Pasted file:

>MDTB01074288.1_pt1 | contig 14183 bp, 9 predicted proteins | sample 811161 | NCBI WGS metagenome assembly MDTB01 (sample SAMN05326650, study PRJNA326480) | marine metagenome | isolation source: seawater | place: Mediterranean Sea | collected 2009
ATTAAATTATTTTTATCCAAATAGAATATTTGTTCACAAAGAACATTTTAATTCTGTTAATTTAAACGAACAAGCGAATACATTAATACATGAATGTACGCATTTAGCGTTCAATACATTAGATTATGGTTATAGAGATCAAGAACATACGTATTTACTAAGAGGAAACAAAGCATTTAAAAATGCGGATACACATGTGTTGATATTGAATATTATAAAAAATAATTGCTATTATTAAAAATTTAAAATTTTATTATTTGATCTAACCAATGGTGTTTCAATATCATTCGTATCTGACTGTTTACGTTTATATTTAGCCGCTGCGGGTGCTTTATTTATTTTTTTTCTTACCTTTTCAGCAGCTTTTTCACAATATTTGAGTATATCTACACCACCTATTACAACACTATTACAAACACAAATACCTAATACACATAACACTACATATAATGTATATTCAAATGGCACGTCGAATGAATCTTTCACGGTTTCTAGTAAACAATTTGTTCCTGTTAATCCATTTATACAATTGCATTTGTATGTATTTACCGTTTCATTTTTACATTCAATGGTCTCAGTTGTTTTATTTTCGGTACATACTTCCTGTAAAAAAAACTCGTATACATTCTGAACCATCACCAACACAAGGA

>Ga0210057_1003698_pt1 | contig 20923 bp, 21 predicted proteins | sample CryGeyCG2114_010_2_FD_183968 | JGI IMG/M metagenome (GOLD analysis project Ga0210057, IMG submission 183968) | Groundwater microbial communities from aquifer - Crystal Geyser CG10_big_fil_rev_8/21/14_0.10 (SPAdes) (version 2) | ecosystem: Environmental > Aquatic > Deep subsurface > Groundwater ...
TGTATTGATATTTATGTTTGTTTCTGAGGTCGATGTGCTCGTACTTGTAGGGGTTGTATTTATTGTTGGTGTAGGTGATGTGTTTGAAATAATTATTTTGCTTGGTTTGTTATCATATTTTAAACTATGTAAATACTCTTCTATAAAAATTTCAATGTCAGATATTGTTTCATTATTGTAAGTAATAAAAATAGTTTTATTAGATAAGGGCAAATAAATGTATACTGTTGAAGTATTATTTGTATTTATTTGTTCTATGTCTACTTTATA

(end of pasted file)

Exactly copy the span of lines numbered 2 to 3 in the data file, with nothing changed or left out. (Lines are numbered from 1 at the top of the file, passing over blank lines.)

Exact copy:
ATTAAATTATTTTTATCCAAATAGAATATTTGTTCACAAAGAACATTTTAATTCTGTTAATTTAAACGAACAAGCGAATACATTAATACATGAATGTACGCATTTAGCGTTCAATACATTAGATTATGGTTATAGAGATCAAGAACATACGTATTTACTAAGAGGAAACAAAGCATTTAAAAATGCGGATACACATGTGTTGATATTGAATATTATAAAAAATAATTGCTATTATTAAAAATTTAAAATTTTATTATTTGATCTAACCAATGGTGTTTCAATATCATTCGTATCTGACTGTTTACGTTTATATTTAGCCGCTGCGGGTGCTTTATTTATTTTTTTTCTTACCTTTTCAGCAGCTTTTTCACAATATTTGAGTATATCTACACCACCTATTACAACACTATTACAAACACAAATACCTAATACACATAACACTACATATAATGTATATTCAAATGGCACGTCGAATGAATCTTTCACGGTTTCTAGTAAACAATTTGTTCCTGTTAATCCATTTATACAATTGCATTTGTATGTATTTACCGTTTCATTTTTACATTCAATGGTCTCAGTTGTTTTATTTTCGGTACATACTTCCTGTAAAAAAAACTCGTATACATTCTGAACCATCACCAACACAAGGA

>Ga0210057_1003698_pt1 | contig 20923 bp, 21 predicted proteins | sample CryGeyCG2114_010_2_FD_183968 | JGI IMG/M metagenome (GOLD analysis project Ga0210057, IMG submission 183968) | Groundwater microbial communities from aquifer - Crystal Geyser CG10_big_fil_rev_8/21/14_0.10 (SPAdes) (version 2) | ecosystem: Environmental > Aquatic > Deep subsurface > Groundwater ...